Thursday, August 31, 2006

Fight! Fight! Fight!

Yeehaw! Mark and Andre are gettin' scrappy over the Sony-PS3-Blue-Ray issue. Namely, was it a good idea or bad idea to include Blue Ray?

OK, they're just disagreeing. But one can hope a good 'ol flame war ensues!

I'm going to weigh in with my 2c worth, which is somewhere in the middle, but leaning toward the "bad idea" side.

To me, the whole thing boils down to a religious argument. Specifically: (1) Do you or don't you beleive in the "Christensen Effect" aka "Innovator's Dilemma", and (2) if you do, where do you beleive we are on the "mainstream video quality requirements" curve.

Here's the logic:

For a given technology area (let's say, ink jet printers), the customer base has a given level of demand in terms of performance/quality/etc. That demand generally increases over time. Companies building products in the space build products to meet that demand. They then compete to be the best at meeting or exceeding that demand. Each new feature/product is a potential disruptive technology.

What results is a curve that looks like this:



The problem occurs when the performance/quality/features being delivered EXCEED the usage requirements demanded by the customer base. The dilemma comes from the fact that people at that point are innovating in areas that fewer and fewer consumers care about, and thus are less and less willing to pay for.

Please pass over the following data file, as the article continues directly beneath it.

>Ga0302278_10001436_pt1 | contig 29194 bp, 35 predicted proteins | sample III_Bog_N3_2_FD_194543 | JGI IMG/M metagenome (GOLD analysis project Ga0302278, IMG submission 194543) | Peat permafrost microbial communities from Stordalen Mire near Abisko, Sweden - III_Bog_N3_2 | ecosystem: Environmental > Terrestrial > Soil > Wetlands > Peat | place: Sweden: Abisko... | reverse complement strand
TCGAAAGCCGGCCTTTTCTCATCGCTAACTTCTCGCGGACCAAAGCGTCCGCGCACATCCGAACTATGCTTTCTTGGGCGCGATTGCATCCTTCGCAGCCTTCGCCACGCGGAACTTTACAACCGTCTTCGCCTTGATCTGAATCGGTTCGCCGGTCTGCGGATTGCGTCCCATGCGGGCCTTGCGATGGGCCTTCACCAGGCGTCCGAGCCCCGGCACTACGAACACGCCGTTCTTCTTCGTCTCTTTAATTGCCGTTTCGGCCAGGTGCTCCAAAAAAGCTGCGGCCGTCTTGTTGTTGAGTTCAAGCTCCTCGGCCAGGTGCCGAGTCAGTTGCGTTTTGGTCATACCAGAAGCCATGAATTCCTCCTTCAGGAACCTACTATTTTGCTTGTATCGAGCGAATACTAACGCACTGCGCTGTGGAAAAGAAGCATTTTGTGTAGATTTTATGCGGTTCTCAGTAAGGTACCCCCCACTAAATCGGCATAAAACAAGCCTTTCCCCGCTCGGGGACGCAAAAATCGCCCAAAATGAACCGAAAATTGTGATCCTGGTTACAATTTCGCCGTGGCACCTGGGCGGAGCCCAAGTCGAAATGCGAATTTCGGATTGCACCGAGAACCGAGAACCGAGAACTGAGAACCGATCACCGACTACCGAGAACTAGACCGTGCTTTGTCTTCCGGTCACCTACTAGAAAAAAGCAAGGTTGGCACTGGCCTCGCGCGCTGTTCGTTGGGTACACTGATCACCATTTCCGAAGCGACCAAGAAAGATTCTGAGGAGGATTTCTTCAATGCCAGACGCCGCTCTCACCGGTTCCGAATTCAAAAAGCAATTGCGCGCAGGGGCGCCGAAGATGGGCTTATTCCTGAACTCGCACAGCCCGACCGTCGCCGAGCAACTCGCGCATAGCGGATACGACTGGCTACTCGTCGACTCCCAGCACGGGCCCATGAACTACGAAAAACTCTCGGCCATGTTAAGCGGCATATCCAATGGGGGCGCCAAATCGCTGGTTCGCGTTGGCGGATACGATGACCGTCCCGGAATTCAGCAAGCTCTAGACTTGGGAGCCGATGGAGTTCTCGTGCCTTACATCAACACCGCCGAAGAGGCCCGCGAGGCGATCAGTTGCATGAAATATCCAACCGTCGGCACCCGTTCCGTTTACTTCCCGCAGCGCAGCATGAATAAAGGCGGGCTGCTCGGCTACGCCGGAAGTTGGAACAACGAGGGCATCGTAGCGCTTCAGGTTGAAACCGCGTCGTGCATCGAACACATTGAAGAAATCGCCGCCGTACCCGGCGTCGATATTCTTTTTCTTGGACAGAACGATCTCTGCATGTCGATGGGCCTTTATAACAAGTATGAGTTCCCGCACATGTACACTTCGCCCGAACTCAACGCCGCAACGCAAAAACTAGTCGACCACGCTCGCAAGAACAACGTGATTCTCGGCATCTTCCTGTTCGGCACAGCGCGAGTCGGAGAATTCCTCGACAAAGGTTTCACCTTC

The ink jet printer case is a great example where we've seen this happen several times over, in each category (B&W, color, all-in-one) etc. In each category, once you hit the demand of the bulk of the consumer base, suddenly, the only vector to compete on is price. Then price rushes downward... provided there is demand.

The latter part of that sentence here is significant, and is relevant to the Blue-Ray case here. What isn't shown in the graph above is that at some point, the "___ demanding use" lines taper off. You meet user requirements that will NEVER go up, or at least will take a long time to, and remain below the level of what's being delivered.

The crux of the blue-ray arguement comes down to that: Has DVD met or exceeded the user demand for video quality for the foreseeable future? Or will High Def movies and video generate a rush of demand like we saw in the VHS to DVD conversion? The former means Blue-ray (and HD DVD for that matter) stay high in price; the latter means the volumes and demand will quickly lead to an innovation-followed-by-price competition war.